I finally went ahead and did it. I read a Gillian Flynn book. Wait, no, not that one. Not yet at least because just as I was ready to settle down with it, you know, Gone Girl, my mom lent it to someone else. Instead, I found Flynn’s novel Dark Places that drew me in with an interesting storyline.
It’s rare that I’ll stick with a book without finding some remote interest in characters, but the mystery had a hold on me that made me power read through. I cannot say I was overly invested in these characters and it’s not because they were flawed and “dark.” When reading, I don’t need to love characters or relate to them, but I do crave a fascination in them, wondering what will happen and how they might react in a situation. To be honest, as much as I liked the book overall, I didn’t care enough about the people in the beginning, which I think would have left more of an impact, in order to care in the end. All I wanted was to solve the mystery.
The mystery is what happened to a family of five, a single-mother, her three young daughters, and her teen son, who was arrested and convicted for the murders of three of them. These are not spoilers, but the premise offered on the back of the book. To start, we, the readers, are taken to a point years later when the sole surviving victim, the youngest daughter, is still very angry at the world (rightfully so), especially when no longer being able to rely on living off of the infamy that tore her life apart. An assortment of characters both living in the present and those dead looking back on the past to that last day carry the storyline along only in the sense that they fulfill necessary roles. There was some decent character development, but nothing that heightened my investment in them.
In mysteries, I’ve found that this is often the case. The premise, mystery, and resolution are far more intriguing than what characters may have to offer. It doesn’t matter who they are so long as they take you to the places you need to go, or more appropriately, can be carried to the places you need them to go. One person who incorporates both a great story and well-developed characters is JK Rowling in her Cormoran Strike series. Okay, yes, I suppose I’m slightly biased when it comes to my Literary Queen, but that is an excellent series so far! (Harry Potter will always be better, sorry I’m not sorry).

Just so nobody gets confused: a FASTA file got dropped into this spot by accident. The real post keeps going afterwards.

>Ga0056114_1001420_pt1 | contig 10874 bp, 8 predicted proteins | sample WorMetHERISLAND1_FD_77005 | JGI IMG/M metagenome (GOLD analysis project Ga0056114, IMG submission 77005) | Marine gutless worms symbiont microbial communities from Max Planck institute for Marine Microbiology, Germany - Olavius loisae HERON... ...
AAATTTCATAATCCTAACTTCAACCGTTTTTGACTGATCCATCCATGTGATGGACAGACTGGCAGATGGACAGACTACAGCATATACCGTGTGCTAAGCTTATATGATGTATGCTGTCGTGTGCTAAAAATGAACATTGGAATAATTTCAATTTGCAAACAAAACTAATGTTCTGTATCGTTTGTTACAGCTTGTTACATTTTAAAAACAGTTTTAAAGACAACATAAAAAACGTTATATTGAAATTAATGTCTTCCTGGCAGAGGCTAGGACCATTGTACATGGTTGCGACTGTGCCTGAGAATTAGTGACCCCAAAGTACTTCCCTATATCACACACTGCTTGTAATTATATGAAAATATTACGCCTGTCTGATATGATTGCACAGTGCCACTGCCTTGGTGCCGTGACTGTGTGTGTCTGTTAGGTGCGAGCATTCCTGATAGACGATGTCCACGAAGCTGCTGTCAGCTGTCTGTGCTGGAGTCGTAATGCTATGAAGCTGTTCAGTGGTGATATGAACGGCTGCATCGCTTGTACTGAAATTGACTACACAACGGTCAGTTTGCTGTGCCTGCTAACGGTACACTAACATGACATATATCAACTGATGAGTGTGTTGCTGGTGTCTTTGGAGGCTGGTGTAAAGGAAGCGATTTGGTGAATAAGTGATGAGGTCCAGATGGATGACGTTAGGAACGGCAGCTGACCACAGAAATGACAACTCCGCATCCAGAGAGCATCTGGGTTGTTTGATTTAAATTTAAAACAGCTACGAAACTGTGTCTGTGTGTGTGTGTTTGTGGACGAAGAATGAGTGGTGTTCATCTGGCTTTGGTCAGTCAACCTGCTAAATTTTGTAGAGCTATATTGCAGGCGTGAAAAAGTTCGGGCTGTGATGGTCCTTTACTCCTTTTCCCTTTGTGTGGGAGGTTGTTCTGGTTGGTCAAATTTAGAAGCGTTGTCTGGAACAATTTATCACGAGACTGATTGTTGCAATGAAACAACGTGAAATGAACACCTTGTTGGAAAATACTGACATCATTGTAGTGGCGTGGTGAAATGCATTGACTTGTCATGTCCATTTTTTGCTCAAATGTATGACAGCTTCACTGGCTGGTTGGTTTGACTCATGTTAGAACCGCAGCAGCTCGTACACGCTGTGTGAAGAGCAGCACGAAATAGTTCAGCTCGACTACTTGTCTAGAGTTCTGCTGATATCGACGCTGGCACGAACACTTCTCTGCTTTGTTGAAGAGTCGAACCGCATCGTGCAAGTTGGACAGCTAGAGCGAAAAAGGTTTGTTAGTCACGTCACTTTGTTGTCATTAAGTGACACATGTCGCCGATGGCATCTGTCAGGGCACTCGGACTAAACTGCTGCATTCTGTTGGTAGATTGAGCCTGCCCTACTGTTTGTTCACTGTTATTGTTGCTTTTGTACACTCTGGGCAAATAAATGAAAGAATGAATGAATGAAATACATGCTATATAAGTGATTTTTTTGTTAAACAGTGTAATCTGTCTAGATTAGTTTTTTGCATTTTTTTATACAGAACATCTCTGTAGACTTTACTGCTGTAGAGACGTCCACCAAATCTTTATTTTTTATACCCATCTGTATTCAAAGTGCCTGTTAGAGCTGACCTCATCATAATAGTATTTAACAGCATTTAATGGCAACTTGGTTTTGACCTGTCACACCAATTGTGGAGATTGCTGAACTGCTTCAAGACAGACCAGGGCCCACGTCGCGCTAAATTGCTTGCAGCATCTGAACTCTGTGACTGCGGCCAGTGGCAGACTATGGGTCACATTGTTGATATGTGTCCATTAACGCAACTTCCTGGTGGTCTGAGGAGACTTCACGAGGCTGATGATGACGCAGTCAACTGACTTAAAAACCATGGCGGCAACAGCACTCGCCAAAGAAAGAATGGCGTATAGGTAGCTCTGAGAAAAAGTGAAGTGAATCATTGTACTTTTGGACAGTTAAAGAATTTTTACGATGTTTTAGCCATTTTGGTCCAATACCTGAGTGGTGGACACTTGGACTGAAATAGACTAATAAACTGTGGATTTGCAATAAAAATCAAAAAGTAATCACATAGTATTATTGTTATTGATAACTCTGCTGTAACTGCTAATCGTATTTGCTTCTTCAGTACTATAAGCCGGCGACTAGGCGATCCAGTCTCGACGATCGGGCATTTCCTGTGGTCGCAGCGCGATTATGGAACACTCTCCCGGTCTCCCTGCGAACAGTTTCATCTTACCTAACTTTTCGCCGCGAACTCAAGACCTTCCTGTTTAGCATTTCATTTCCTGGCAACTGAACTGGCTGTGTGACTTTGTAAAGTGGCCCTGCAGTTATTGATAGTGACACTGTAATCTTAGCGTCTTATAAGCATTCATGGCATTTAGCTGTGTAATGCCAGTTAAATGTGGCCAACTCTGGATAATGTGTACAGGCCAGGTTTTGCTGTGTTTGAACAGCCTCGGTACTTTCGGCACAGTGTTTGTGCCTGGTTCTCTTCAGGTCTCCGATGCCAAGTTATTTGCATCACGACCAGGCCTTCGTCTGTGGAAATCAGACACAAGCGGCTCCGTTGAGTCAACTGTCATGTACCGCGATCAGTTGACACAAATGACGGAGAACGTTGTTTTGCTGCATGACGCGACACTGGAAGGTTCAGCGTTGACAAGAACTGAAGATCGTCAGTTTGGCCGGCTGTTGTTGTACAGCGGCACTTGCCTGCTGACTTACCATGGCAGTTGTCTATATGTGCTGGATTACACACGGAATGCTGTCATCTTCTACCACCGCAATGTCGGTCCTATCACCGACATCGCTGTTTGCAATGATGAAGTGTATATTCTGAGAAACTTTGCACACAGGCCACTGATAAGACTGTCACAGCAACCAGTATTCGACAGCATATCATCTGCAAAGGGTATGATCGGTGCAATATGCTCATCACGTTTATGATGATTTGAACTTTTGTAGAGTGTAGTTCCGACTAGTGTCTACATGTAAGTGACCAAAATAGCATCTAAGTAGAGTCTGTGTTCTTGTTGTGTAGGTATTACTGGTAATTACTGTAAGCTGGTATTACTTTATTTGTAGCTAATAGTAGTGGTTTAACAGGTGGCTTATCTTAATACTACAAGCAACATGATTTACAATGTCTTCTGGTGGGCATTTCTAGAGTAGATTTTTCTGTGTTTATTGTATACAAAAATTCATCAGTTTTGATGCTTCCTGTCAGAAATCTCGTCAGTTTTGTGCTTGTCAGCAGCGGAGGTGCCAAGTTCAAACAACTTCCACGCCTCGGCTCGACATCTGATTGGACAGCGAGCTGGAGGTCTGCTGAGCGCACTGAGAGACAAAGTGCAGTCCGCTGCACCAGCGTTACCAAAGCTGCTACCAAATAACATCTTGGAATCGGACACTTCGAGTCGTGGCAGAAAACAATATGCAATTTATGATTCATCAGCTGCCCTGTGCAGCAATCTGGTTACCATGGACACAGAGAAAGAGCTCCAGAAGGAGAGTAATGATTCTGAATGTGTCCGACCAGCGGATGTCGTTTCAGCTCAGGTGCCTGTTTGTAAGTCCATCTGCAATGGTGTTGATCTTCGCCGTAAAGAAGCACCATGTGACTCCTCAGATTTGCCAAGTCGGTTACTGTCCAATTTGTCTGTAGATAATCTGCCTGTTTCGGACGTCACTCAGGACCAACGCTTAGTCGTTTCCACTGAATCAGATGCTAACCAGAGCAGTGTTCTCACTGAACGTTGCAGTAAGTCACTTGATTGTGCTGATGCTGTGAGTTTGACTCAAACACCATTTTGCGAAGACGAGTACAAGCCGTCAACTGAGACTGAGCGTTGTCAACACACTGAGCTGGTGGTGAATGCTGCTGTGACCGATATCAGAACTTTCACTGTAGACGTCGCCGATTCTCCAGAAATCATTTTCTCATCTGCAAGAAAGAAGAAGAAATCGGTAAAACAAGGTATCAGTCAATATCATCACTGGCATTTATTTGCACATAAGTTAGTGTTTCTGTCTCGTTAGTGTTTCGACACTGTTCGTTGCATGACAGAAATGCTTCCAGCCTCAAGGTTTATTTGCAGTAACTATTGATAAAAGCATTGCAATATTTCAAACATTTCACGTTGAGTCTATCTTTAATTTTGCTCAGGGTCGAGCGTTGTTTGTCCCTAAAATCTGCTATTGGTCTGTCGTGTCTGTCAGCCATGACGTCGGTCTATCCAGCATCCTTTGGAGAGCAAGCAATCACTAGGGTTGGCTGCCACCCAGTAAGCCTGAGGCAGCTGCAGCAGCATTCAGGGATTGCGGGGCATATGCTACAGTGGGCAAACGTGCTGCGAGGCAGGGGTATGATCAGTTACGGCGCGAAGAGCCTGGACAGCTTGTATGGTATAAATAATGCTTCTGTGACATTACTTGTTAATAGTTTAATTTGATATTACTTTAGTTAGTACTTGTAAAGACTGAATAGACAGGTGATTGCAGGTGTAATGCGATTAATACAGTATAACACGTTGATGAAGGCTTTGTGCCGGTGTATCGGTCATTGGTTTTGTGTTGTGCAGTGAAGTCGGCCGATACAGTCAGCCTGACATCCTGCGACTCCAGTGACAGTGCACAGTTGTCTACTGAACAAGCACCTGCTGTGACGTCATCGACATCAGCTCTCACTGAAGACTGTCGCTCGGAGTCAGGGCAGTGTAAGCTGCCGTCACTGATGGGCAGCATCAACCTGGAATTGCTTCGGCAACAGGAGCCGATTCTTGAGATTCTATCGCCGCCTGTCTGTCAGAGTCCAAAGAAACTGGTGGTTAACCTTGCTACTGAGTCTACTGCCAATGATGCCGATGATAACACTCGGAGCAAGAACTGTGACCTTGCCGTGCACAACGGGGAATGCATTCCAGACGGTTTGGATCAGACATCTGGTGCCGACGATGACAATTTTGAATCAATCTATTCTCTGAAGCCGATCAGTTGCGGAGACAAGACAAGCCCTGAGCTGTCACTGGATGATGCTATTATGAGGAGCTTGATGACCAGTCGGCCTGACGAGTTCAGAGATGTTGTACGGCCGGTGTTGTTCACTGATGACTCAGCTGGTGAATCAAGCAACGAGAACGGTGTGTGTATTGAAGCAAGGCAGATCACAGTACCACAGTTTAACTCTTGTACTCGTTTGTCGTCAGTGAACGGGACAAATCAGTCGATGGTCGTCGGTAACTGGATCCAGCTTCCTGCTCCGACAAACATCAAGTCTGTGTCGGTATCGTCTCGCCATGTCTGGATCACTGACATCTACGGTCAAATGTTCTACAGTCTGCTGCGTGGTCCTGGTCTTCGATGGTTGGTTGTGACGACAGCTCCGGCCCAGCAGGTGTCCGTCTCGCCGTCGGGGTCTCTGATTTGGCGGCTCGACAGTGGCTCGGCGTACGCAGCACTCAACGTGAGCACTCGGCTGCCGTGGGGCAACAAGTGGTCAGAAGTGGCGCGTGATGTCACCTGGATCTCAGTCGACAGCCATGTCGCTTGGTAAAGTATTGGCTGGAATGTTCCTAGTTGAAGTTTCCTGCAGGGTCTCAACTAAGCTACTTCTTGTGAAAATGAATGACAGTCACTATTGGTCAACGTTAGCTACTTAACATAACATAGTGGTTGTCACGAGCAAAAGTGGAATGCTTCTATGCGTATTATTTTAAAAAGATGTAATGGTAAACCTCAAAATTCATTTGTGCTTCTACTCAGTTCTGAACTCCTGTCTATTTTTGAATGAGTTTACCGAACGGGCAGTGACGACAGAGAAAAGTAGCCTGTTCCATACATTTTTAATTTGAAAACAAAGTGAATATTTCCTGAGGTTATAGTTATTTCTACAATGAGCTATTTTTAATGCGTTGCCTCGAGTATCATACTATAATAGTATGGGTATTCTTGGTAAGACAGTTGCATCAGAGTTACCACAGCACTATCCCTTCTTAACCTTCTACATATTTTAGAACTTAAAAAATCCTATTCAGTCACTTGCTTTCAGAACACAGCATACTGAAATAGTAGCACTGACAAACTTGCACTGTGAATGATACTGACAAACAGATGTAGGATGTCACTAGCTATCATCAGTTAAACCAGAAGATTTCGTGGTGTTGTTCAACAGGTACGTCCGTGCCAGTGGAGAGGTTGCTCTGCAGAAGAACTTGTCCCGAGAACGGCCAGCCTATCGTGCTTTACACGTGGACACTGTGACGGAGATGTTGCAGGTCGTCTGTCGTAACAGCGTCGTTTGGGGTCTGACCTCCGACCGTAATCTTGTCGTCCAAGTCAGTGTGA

Please don’t think that I am bashing Flynn’s writing because I did enjoy reading and I could not put it down. The ending wasn’t terrible, though I was disappointed I didn’t figure it out, and at least it had a resolution! I will always be cautious about reading mysteries in the fear that they will not be resolved in the end thanks to In The Woods by Tana French.
I recommend this book, especially if you are a fan of Flynn’s Gone Girl, but then again, I haven’t read that yet.
Another book I read this week was Claire Messud’s The Woman Upstairs. To put it lightly, this was a strange novel. Spoken through the main character’s inner monologue, nothing big really happens, save for a few intriguing moments, so the story has to be carried along by characters. Though the main character definitely left me wondering of what she was capable, I didn’t care enough about the supporting characters that the protagonist is obsessed with and I think this hindered my appreciation for the book.
As a reader, such as in life, you don’t have to agree with a character’s motive, but it’s important to be able to understand where in which an action or feeling stems. I kept waiting for something momentous to happen, which is not a bad writing device, but was left a bit confused as to where it ended. That’s not to say that I was in the mourning stage of having finished a book because I didn’t love it enough for that (that is a real thing by the way, it has to be), but it also didn’t leave me seething mad, so I will take it.
I didn’t hate the book by any means, I just thought it was strange. Again, not necessarily a bad thing.
To end this edition of Rave Review Tuesday, here’s a bit of a tangent. Since connecting my e-reader to the library, I’ve found some books that I wouldn’t normally have read, but I’m also missing that inspired feeling I get when I step into an actual library or bookstore, surrounded by books and creative, imaginative spirits. That’s why I try to alternate where I access my books. Yes, the e-reader is more convenient, but there is something to be said about holding an actual book in your hand to connect with it.